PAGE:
Eights years before Fifty Shades of Grey hit the movie screens, Ang Lee’s Lust, Caution was embroiled in controversy because of explicit sex scenes that depicted bondage, dominance and submission, and sadomasochism. Unlike Fifty Shades of Grey, however, in Lust, Caution sex was not central to the theme of the film but, rather, a necessary consequence of a grand plan that had its roots in a war that ordinary people did not want to be part of.
In 1937 when the Second Sino-Japanese War commenced, Republic of China consisted of most of what is today’s mainland China, Taiwan and Mongolia. Japan was expanding its power over Asia in search of raw resources and labor. As part of that expansion, it occupied several key cities in China. The Japanese occupation of China overlaps in part with World War II but it should be emphasized that the conflict between China and Japan has a much longer history.
The events in director Ang Lee’s Lust, Caution take place between 1938 and 1942.
In 1938, Wang Jiazhi flees Shanghai after being left behind by her father who had gone to London with her brother. She settles in Hong Kong and starts attending university where she becomes part of a patriotic drama group led by Kuang Yumin. The (naive) idealism of the group leads them to hatch a plan to assassinate Mr. Yee, a Chinese businessmen who collaborated with the Japanese by interrogating and torturing those suspected of being unsympathetic to the Japanese invaders. Wang Jiazhi transforms as Mrs. Mai, wife of a rich trader. Her job — to seduce Mr. Yee so that the others in the group could kill him. The plan goes awry when Mr. Yee suddenly leaves for Shanghai. In the aftermath, one of Mr. Yee’s henchmen discovers the plot, the students kill him and they disband to go into hiding.
In 1942, Kuang Yumin, now an undercover agent of the Kuomintang (KMT) seeks out Wang Jiazhi to rehash their foiled plan to kill Mr. Yee who had become head of the secret police. Again posing as Mrs. Mai, Kuang Yumin becomes the mistress of Mr. Yee. The assassination is scheduled on the day that Mr. Yee accompanies Mrs. Mai to the jeweler to pick up a ring he had ordered for her. Mrs. Mai, overcome by emotion as she had already fallen in love with Mr. Yee, whispers to him, “Go, now.” In complete understanding, Mr. Yee escapes. Kuang Yumin, Wang Jiazhi and the rest of the group are arrested, sentenced and shot to death.
Based on a novella by Eileen Chang that, in turn, was based loosely on actual events that transpired between 1930 and 1940, Ang Lee’s film adaptation of Lust, Caution was a critical success that won major awards. It also raised controversy because of three sex scenes between Mrs. Mai and Mr. Yee that included full frontal nudity which the director defended as essential to the story (the way I saw it, they paralleled the power dynamics between the lovers as well as that between Japan, the invader, and China, the invaded).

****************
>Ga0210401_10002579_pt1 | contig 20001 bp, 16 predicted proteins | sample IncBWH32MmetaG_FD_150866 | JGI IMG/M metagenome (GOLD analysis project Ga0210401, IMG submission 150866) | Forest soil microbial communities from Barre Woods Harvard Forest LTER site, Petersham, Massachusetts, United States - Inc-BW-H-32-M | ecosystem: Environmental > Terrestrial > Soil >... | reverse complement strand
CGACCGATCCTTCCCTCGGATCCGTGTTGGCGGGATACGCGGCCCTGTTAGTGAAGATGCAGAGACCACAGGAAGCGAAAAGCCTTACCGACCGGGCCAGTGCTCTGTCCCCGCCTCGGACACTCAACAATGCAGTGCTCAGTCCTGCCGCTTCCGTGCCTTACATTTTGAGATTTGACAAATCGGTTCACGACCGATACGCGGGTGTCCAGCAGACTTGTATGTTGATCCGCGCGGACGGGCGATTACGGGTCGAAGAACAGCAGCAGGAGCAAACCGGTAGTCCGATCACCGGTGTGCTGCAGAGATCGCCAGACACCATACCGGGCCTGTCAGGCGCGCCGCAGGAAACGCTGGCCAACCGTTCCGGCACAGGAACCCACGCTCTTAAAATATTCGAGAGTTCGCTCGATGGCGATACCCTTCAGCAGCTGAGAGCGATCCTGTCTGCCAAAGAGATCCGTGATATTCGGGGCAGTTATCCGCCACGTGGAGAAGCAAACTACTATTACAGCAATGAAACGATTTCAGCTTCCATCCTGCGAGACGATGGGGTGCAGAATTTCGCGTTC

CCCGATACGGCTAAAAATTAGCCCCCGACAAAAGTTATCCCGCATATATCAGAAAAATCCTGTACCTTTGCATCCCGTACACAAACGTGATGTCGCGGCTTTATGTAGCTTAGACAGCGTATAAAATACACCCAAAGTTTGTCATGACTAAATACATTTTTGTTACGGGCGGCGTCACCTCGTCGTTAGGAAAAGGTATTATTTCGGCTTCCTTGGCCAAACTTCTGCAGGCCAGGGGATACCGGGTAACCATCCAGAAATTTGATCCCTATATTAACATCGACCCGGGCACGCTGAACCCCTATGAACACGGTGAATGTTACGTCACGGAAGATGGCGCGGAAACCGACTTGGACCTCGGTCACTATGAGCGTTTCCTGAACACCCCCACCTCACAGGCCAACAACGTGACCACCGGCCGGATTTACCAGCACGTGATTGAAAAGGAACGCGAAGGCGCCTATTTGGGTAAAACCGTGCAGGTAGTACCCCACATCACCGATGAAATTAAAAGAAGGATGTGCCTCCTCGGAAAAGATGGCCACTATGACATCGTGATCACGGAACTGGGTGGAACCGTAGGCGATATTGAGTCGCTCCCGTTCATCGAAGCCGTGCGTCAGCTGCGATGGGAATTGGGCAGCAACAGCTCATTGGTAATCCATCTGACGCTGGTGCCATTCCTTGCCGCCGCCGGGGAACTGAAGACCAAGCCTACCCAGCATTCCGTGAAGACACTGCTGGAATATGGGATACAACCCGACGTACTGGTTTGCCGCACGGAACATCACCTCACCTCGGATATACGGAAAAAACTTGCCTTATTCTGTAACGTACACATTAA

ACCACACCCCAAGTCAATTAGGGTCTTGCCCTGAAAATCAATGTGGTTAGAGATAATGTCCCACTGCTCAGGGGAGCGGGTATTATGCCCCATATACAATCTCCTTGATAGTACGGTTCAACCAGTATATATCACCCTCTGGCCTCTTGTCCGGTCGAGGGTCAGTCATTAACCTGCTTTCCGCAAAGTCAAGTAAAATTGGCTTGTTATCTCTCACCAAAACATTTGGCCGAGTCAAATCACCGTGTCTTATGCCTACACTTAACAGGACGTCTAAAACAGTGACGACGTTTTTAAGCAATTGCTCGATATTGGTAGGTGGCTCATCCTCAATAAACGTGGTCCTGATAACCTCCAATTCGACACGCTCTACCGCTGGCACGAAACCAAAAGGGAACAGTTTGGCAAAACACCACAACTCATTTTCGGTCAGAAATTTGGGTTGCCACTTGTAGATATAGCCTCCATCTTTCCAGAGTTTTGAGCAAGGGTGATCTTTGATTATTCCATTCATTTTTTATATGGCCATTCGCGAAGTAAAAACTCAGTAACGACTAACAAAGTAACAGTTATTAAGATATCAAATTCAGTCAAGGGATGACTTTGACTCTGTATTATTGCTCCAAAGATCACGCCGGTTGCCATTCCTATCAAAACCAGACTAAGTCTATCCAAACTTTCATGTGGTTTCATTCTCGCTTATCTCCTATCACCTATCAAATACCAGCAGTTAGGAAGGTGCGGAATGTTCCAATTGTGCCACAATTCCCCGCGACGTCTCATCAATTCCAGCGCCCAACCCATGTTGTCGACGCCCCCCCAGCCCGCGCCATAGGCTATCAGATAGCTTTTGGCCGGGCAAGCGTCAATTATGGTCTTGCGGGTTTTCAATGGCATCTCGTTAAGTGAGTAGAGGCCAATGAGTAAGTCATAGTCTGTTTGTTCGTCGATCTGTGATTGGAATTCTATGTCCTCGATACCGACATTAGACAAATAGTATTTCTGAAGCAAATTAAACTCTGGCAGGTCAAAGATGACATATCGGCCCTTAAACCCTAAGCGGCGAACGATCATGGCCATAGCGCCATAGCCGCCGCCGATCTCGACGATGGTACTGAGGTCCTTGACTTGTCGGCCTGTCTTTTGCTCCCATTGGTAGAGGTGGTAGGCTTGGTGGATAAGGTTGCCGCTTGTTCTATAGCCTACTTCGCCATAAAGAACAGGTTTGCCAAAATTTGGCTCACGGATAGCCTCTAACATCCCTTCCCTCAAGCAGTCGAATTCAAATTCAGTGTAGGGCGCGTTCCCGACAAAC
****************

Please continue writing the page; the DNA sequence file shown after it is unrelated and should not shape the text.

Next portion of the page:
Through their lovemaking you can see he wants the truth, though he doesn’t know what that is any more.” Sex becomes a kind of interrogation, escalated by violence, through which they both “have an actual taste of love, although of course they have to deny it.” [Source]
Deny the love? Yes, for Mr. Yee because, in his attempt to survive the war unscathed,
tenderness had become alien to him. For Mrs. Mai, because despite the unintended emotional involvement, she was in his bed not to be his true lover but to trap him to his death.
That the character Mrs. Mai actually enjoyed the sex earned the ire of an woman who claimed that the character was based on her sister.
The media has revealed that Zheng Pingru, a Kuomintang intelligence agent during World War II, served as the archetype of Lust, Caution…
Zheng Jingzhi… Zheng Pingru’s youngest sister… stated that the film diverts too far from the actual life of Zheng Pingru, her second elder sister…
She said that she could understand how art exaggerates and distorts real life according to the artist’s imagination, but she couldn’t accept the fact that film viewers would relate to her sister as a heroine who indulged in lustful acts. She stated that such a portrayal was disrespectful to a person who had sacrificed her life for her country. [Source]
Zheng Jingzhi’s objections might have fueled the controversy over the sex scenes even more which led to the categorization of the film as an erotic thriller rather than a war or spy drama. For that is what the story is about — people caught in a war not of their making and doing their best to survive it. For Wang Jiazhi, Kuang Yumin and the others in the resistance movement, killing someone who has sold out on their country and people was their way of showing their loyalty to their country. For Mr. Yee and the other collaborators, it was either adapt or perish. These two extreme philosophies — and every other intention and emotion in between — and how they drove the actions of every character are what form the core of Lust, Caution.